At 10 Months Post-Op, Judy Comes To The Edge

We’ve talked about “It” before…

It invades our brains before surgery. It clouds our thoughts during recovery. It manifests worry.

“It” is fear. Or, as I have suggested before F.E.A.R. – an acronym for Fantasized Experiences Appearing Real.

The funny thing about F.E.A.R., in relation to heart surgery, is that most people incorrectly assume that patient fear culminates and terminates on the operating table. As I, or most patients will share with you, that is completely inaccurate.

For most patients, fear reemerges during the recovery as the patient reanimates their life to match the memory of their own, pre-operative existence. I remember this all too well – as I relearned how to walk, sleep, drive, run, swim, golf and work after my own, heart valve replacement surgery.

I am reminded of this fact when I receive emails and phone calls from patients that are several months (or even years) into their recovery and are still battling F.E.A.R.

For example, Judy just wrote to me, “Adam – It is ten months since my surgery. I am writing you because we are planning a trip to Europe. I feel fine and I received permission from the surgeon and cardiologist. Yet, I have all these misgivings about going to Europe after surgery. I worry!!! Can you give me any comforting thoughts? Thanks a million! Judy.”

In reading Judy’s email, I could completely relate to the fear of long-distance flying after heart surgery. Then, I remembered a poem that was quoted to me two decades ago by one of my mentors. I was 17 years old when I first heard this poem, but it has stuck with me ever since.

“Come to the edge,” he said.
“We are afraid,” they said.
“Come to the edge,” he said.
They came to the edge.
He pushed.
They flew.

This is my virtual push to Judy and all the patients reading this. It is time to fly. 🙂

Keep on tickin!

Adam Pick
Written by Adam Pick

Adam Pick is a patient, author of The Patient's Guide To Heart Valve Surgery and the founder of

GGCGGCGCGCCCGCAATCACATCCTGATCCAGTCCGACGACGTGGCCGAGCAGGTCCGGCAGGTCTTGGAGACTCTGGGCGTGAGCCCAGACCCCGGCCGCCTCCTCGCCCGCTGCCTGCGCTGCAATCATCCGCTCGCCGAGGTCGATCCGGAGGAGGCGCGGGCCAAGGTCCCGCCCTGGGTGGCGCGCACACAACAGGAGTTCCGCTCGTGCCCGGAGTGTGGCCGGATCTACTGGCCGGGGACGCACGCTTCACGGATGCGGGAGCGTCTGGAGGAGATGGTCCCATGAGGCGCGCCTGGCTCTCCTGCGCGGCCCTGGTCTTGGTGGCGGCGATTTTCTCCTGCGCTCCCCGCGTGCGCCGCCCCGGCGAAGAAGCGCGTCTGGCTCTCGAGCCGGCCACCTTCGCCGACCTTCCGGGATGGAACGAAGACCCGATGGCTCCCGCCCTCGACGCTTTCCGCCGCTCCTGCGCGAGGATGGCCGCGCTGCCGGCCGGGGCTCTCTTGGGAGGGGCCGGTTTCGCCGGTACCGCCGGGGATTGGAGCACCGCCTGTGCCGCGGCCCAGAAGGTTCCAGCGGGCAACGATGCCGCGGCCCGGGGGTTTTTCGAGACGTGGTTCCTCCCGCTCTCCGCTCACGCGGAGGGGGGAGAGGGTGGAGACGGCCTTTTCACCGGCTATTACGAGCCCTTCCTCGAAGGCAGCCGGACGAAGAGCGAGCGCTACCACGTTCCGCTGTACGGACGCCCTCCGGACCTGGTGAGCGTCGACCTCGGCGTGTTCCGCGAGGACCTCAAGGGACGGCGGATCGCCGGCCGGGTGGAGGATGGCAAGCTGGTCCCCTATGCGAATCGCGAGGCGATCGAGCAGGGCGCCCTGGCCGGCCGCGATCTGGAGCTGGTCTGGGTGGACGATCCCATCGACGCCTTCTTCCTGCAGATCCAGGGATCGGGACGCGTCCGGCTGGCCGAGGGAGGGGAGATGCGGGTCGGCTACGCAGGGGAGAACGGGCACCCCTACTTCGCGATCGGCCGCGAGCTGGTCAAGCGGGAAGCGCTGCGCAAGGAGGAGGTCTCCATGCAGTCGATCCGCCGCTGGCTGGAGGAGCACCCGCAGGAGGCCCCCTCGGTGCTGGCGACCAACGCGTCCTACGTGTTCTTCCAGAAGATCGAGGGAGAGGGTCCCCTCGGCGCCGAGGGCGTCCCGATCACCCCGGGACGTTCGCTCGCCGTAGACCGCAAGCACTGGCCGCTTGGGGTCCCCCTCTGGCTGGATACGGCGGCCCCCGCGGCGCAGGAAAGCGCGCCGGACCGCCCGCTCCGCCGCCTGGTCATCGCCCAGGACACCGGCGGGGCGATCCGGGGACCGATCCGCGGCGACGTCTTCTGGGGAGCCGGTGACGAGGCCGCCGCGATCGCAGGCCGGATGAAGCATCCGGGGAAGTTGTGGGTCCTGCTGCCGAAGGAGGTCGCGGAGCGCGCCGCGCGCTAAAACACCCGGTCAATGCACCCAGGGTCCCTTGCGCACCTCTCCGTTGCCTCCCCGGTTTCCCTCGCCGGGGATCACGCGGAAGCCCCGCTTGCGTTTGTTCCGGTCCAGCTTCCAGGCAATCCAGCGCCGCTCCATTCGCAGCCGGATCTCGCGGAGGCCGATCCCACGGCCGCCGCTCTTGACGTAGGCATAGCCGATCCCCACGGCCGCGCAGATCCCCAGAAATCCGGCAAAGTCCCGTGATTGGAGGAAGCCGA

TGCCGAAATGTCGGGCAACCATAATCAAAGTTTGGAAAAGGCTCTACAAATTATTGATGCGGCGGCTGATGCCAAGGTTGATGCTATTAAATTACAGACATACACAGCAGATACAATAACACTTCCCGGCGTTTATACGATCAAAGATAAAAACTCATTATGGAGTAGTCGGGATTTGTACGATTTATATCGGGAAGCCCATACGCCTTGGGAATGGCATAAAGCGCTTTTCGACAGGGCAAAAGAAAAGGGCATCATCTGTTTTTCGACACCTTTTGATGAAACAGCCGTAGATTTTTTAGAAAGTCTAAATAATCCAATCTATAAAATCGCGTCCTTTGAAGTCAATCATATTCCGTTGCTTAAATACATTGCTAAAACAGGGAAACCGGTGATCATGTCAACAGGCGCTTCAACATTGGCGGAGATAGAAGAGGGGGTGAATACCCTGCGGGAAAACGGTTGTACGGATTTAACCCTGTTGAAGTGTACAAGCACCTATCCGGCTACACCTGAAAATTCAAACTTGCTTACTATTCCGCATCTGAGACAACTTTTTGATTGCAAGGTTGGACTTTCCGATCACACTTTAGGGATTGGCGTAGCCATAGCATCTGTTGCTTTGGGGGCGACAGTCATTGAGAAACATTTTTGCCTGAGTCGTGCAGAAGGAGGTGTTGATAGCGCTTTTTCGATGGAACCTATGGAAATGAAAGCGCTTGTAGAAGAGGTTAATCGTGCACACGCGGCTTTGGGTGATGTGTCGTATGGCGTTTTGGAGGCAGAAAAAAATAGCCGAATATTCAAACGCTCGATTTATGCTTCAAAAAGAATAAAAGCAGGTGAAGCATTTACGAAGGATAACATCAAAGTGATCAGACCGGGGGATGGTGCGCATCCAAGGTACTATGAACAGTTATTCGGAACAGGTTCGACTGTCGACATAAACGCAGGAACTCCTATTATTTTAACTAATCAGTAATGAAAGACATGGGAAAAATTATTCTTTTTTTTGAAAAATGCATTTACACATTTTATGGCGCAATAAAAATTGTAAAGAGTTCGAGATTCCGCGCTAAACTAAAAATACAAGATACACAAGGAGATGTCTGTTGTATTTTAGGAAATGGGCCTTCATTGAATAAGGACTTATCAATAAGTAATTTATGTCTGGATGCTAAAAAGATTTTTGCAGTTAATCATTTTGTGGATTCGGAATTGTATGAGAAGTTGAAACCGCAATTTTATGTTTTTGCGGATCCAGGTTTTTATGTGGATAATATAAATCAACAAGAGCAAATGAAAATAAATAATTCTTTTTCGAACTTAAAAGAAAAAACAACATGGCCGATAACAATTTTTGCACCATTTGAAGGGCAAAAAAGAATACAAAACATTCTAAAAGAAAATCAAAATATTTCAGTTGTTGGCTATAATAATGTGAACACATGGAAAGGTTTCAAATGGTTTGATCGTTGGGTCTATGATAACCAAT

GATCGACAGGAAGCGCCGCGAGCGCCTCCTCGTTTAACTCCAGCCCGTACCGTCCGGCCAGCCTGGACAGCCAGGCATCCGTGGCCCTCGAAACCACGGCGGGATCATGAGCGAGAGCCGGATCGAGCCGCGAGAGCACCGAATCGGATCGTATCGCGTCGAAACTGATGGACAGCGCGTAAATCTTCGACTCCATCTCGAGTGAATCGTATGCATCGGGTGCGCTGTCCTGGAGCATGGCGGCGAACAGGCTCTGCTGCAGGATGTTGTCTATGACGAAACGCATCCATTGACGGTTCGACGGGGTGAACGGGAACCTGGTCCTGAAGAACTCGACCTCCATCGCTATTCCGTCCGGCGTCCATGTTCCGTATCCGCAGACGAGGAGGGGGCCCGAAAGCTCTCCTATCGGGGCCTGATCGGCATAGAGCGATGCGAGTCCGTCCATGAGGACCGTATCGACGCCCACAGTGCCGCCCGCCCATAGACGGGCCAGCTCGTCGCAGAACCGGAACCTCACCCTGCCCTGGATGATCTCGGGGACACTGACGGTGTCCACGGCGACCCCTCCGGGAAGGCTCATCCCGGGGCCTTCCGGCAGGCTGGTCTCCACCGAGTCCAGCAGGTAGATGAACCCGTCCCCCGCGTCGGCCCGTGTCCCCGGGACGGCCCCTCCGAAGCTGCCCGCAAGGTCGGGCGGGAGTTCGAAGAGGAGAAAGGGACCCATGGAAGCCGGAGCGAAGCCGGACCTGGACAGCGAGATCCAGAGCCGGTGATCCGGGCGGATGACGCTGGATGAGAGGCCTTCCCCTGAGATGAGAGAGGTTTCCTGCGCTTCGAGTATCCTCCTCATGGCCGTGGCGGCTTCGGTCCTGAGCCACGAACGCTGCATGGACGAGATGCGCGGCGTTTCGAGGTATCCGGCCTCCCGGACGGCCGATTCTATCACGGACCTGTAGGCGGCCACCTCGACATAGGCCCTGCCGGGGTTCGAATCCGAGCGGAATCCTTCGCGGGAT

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  • jerry

    I had never heard that poem before, and um, well, it gave me chills. Thanks!

    Here’s the wacki wacki wiki page on its author. Guillaume Apollinaire

  • Laura

    Whoa! I’m still pre-op, trying to learn as much as I can, but I have family is across the country and will probably be worrying like Judy if all goes well with my surgery. As for F.E.A.R, I odn’t know. That poem is inspiring, but it also could end “and they died!”…

  • To Jerry,

    Thanks… I didn’t know there was an identified author of that poem. For over 20 years now I believed the poem was anonmymously written.

    To Laura,

    Yes. It’s a good thing Guillaume Apollinaire was an optimist. 🙂

    Keep on tickin!


  • Laura

    Hi again. I clicked the link and followed it to this, in Wikipedia: “Misattributed:
    Come to the edge.
    We might fall.
    Come to the edge.
    It’s too high!
    And they came
    And he pushed
    And they flew.
    Christopher Logue’s poem “Come to the Edge” from New Numbers (London: Cape, 1969) pp. 65-66. It was originally written for a poster advertising an Apollinaire exhibition at the ICA in 1961 or 1962, and was titled “Apollinaire Said”; hence it is often misattributed to Apollinaire (Source: Quote…Unquote Newsletter, July 1995, p. 2). ”

    Hope we all can fly!

  • mercyturan

    To all, heart valve replacement club members, their families and support teams:

    We all fly, or we try, until we can’t anymore! There’s only one eternal thing, and it’s not “flying”. Everything else is only temporary. We are fooling ourselves to think that because we are having delicate surgery we are the only ones at risk. Life is but a “blink”, a “breath”. And there are no guarantees on how long that blink or breath will be for ANY of us, surgery or not. Therefore: be kind, be joyful, be loving, be giving, be helpful, be hopeful, be full of grace every day of your “temporary” gift of earthly life.

    There’s more to it if you want to believe that. In the meantime, enjoy the “dress rehearsal” and consider yourselves special—- you’ve had a second chance.
    Lovingly to all, Mercy, mother of John Turan (Ross procedure Mar 5,2008).

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